Windy and brisk - the sun was trying, but not having much luck. I think it might have crept into the 40's, just, but it was already dipping into the 30's when I headed for the farm.
Tonight was our first indoor lesson. I warmed up (relatively speaking) in the outdoor arena, but at lesson time Eric stuck his head out of the barn and asked if I wanted to ride inside.
The indoor arena is about 1/3 the side of the outdoor, and Sunny's been under a roof about three times in his whole life. He hesitated at the big sliding door of the barn when Eric slid it back for us, but stepped up onto the concrete when I asked him. We proceeded down the aisle, with him eyeballing the horses in their stalls on either side and waiting for the ceiling to fall on him. He wasn't any too sure about shadows we cast along the walls in the indoor at first, either, but I walked him once around to check out the corners and he settled right down.
This week we tried something new - haunches in. And after a few odd fits and starts, we got the hang of it. Poor Sunny - he tries really hard, but half the time I'm still sending the wrong signals, so things turn into a giant muddle more often than not. So from haunches in, I was supposed to cue him to canter - which he was supposed to pick up. Sigh...
You'd think we'd be getting it by now, but what a mess - after several sprawly, ugly departures and dropped-inside-shoulder, corner-cutting circles, Eric found me a dressage whip to tap him on the butt with. That worked a bit better, but once he was moving I kept worrying about him charging out of the indoor and down the barn aisle - which I don't honestly think he wanted to do, he just wanted to keep looking in that direction in case there was something out there that might attack him - so I kept unintentionally shutting him down.
It doesn't help that all of the bad habits I'm finally getting fixed at the walk and trot resurface with a vengence as soon as I think about cantering. I get stiff, forget to breathe, drop my inside shoulder, give away my hands and automatically start leaning forward. Once I finally managed to sit back, keep my hands quiet, and started trusting him NOT to tear off down the barn aisle, he stopped flattening and leaning so much - go figure. We stopped on a good effort - by which point in the warmer air Sunny was good and sweaty.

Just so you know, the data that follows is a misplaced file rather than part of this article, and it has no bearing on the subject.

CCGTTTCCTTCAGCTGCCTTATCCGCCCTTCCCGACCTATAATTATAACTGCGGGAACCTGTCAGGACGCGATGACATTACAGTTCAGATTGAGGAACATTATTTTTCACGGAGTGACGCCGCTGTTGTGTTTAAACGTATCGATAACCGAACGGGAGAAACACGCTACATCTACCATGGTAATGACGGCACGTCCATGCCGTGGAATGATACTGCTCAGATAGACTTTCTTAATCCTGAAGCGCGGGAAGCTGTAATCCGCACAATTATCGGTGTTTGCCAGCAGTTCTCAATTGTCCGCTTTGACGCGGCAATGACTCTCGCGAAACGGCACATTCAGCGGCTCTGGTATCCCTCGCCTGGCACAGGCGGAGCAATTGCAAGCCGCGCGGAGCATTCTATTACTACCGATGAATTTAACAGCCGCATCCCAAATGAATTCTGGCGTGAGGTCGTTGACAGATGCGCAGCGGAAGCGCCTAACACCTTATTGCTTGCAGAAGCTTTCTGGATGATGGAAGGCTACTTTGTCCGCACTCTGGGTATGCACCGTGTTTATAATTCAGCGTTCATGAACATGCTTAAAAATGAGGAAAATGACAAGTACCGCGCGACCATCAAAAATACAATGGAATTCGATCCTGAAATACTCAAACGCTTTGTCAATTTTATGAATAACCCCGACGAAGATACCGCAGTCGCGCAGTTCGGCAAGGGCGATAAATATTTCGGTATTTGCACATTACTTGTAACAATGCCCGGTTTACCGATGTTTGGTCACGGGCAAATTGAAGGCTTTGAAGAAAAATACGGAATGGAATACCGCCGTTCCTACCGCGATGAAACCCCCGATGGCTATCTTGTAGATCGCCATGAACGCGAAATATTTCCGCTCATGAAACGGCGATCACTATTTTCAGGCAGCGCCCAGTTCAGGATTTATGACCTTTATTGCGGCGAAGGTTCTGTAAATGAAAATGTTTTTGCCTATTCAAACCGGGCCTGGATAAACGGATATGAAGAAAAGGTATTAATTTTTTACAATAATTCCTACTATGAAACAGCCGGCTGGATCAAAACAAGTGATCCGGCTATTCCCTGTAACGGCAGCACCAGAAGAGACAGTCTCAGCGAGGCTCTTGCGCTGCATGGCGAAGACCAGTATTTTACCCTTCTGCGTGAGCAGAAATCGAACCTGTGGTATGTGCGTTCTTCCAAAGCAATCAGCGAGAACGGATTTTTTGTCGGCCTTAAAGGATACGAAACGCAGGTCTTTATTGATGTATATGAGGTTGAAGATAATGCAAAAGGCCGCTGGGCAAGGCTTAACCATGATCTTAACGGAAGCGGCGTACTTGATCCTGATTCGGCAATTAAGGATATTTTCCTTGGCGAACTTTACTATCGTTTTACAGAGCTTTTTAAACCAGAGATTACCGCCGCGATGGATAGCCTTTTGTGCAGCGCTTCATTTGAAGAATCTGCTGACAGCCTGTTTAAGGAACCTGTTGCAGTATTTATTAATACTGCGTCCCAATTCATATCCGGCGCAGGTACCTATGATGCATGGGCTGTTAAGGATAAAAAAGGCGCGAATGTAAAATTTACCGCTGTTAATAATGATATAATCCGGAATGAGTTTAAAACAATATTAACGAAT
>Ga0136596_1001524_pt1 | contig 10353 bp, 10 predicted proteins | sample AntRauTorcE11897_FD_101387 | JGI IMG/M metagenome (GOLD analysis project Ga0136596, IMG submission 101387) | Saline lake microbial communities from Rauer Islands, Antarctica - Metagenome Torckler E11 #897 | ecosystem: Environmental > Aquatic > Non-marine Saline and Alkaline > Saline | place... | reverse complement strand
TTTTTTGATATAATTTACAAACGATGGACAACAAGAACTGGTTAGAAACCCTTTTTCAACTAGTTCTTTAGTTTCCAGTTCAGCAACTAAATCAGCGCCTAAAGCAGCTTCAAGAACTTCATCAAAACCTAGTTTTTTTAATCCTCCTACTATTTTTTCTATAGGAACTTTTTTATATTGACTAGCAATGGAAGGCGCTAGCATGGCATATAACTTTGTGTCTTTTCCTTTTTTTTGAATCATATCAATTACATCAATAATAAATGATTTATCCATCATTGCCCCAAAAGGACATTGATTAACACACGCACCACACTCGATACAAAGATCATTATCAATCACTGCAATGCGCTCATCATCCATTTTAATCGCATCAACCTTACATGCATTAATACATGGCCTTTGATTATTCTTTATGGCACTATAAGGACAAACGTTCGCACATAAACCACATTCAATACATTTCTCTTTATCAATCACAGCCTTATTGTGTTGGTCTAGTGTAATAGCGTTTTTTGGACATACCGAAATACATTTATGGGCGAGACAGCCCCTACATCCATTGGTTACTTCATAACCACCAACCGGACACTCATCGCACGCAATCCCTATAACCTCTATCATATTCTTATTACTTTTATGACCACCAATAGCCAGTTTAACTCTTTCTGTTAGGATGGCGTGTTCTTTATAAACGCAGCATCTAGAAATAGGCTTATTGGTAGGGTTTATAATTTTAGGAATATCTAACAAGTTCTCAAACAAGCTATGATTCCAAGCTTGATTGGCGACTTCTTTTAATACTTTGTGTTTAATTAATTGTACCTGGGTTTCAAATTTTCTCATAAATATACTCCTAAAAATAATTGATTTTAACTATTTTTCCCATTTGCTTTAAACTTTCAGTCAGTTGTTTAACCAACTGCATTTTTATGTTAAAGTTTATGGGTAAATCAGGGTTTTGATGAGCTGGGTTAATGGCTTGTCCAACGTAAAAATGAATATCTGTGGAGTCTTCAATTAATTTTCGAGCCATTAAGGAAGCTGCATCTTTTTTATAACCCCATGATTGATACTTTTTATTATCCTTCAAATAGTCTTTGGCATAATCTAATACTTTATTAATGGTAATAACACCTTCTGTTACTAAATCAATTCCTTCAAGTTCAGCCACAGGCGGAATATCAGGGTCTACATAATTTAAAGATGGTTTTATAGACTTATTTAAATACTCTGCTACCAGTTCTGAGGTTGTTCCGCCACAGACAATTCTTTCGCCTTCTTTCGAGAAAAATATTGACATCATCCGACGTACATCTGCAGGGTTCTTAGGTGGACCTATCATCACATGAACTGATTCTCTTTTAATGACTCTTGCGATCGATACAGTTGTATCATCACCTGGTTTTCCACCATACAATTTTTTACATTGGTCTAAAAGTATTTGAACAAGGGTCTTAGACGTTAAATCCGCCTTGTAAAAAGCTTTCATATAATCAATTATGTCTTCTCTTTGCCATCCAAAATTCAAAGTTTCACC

Wrap-up was more half-pass practice. I'm still screwing that up as well, but at least I'm finally figuring out where my legs go - now if I could just get them both in the right place at the right time!
All things considered, it wasn't much worse than a few of our outside attempts, but at some point we need to get this canter thing clicking.
It's occasionally discouraging to watch Eric on a horse he's ridden a handful of times that's already sidepassing and loping around in lovely, easy circles - but considering Sunny's learning right along with me, we're making good progress.
By the time I'd walked him for half an hour or so he was starting to dry (and I was getting dizzy). Outside it was dark, but the temps were holding steady at just south of 40' and the wind had completely died down. I was pleased - no, make that thrilled - to find Thunder a) still tied to the trailer, b) no scuffs on horse or trailer, and c) no big hole from pawing. In fact, his halter wasn't even pulled tight. Good boy! I unsaddled, snugged Sunny into his new cooler, picked out his feet, and loaded them up.
It was an uneventful haul home this week, at least - and the cooler worked a treat - back at the farm Sunny was dry underneath but for a damp strip behind his front legs where the girth runs. Rubber curry to rub out the last of the sweaty bits, a good brushing everywhere else, and he was almost back to completely fluffy. Definitely a good investment.